Of Turtles and Teshuvah

turtle This year, over kosher vegetarian cholent and (yummy) grilled tempeh and tomato sandwiches, I made teshuvah at the National Havurah Institute where I was teaching a class on the Torah and Qur’an.
The teshuvah I made was with an old classmate of mine from JTS Rabbinical School. He had been a student who marched to the tune of a different shofar, and we other students were often unkind in response. Now he is a leader in a spiritual movement from which I have gained many blessings. Seeing that he was on the faculty roster of the Institute, I determined to connect with him and apologize, nearly twenty years later. Presciently perhaps, he was there to teach a class on Tikkun Olam.
My teshuvah, an apology, was accepted with quiet surprise, kindness and respect. I felt happiness to be part of a community and a profession that made personal and spiritual growth (a reward of teshuvah) such as this easy and acceptable. Afterward, I kayaked across the lake and saw several turtles sunning themselves on logs, and a slippery otter leaping from low branch to water and back again. Teshuvah can be made anywhere, and its rewards are just as personal and diverse. (If I were to ask for a reward – that didn’t involve my children — it would be to kayaking and see an otter leaping, with the blue heron fishing to the right, a beaver lodge in construction to my left.)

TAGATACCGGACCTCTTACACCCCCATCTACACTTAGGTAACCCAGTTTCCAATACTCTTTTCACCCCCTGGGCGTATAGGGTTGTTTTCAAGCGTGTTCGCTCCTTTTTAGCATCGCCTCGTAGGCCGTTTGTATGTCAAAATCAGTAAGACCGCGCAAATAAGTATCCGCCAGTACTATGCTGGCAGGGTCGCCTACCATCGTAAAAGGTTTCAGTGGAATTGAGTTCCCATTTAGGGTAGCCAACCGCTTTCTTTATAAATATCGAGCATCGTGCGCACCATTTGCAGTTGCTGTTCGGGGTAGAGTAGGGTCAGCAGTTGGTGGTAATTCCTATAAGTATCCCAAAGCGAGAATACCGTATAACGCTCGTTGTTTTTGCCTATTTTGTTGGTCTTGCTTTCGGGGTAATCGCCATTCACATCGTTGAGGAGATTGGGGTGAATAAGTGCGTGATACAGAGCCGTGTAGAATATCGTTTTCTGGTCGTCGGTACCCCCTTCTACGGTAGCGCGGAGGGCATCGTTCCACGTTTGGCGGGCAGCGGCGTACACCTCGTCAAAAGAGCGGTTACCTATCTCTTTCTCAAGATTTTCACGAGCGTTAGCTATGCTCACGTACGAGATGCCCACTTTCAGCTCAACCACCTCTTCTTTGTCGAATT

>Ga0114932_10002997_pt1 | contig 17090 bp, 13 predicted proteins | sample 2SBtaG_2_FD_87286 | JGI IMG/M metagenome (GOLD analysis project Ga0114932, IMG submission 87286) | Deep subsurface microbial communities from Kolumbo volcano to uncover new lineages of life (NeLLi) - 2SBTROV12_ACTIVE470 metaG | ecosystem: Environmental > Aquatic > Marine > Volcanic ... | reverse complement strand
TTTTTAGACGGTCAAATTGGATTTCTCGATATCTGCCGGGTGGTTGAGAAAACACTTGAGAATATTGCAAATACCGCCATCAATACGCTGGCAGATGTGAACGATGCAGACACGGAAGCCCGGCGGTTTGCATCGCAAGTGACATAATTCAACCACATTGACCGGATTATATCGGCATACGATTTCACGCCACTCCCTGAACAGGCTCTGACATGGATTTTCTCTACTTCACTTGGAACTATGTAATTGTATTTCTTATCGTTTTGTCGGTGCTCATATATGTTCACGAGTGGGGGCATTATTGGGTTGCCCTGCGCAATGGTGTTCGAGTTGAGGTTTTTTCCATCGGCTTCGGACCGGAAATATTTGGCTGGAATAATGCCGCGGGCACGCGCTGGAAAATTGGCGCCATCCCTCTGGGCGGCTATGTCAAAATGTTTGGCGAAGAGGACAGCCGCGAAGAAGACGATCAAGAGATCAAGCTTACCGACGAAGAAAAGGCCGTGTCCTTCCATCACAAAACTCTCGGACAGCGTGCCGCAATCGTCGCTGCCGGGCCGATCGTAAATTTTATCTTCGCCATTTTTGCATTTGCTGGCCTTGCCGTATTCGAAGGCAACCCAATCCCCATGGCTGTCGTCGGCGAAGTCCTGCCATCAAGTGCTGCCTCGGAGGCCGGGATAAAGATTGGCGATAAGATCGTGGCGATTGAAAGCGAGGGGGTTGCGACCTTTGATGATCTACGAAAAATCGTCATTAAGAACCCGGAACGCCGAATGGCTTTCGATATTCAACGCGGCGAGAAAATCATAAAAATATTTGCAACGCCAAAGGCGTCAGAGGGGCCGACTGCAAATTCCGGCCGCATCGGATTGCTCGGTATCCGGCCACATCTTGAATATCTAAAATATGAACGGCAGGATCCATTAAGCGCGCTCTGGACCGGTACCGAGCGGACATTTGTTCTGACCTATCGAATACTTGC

There is no period of limitations on teshuvah, no assigned location, nor any required time of day or year. Teshuvah means Return by way of apology and desire to do better, Return to ourselves and each other, in other words, Return to God. All the created world sings of it. All the universe brings its rewards, as personal as an otter’s face peering out of the water. Rewards such as:
A long missed smile. (A hug, perhaps a kiss.)
That heaviness in the chest lifted.
A singular restfulness, anger melted away.
That certain lightness of being.
The possibility of new beginnings.
Restored personal dignity and self-respect.
With teshuvah, all these can happen at any time of year. Because of our very humanness we also schedule it for these High Holy Days. We come together and try to create a community which encourages the peacemaker in all of us. This time of year more than any other time, we can openly grapple with our baser selves, the ones who want to hold on to resentment and grudges, nurse old wounds, nurture ancient fears.
It’s time to get free. For ourselves and with one another. Free to be the person we thought we could be. Free to be the community of which we once dreamed. Free to say to each other without reservation, I am sorry. Free to answer, “Let’s do better, together.”
Free to paddle out onto that mirrored lake, immerse into the quiet mystery of parts that fit together, and know peace.

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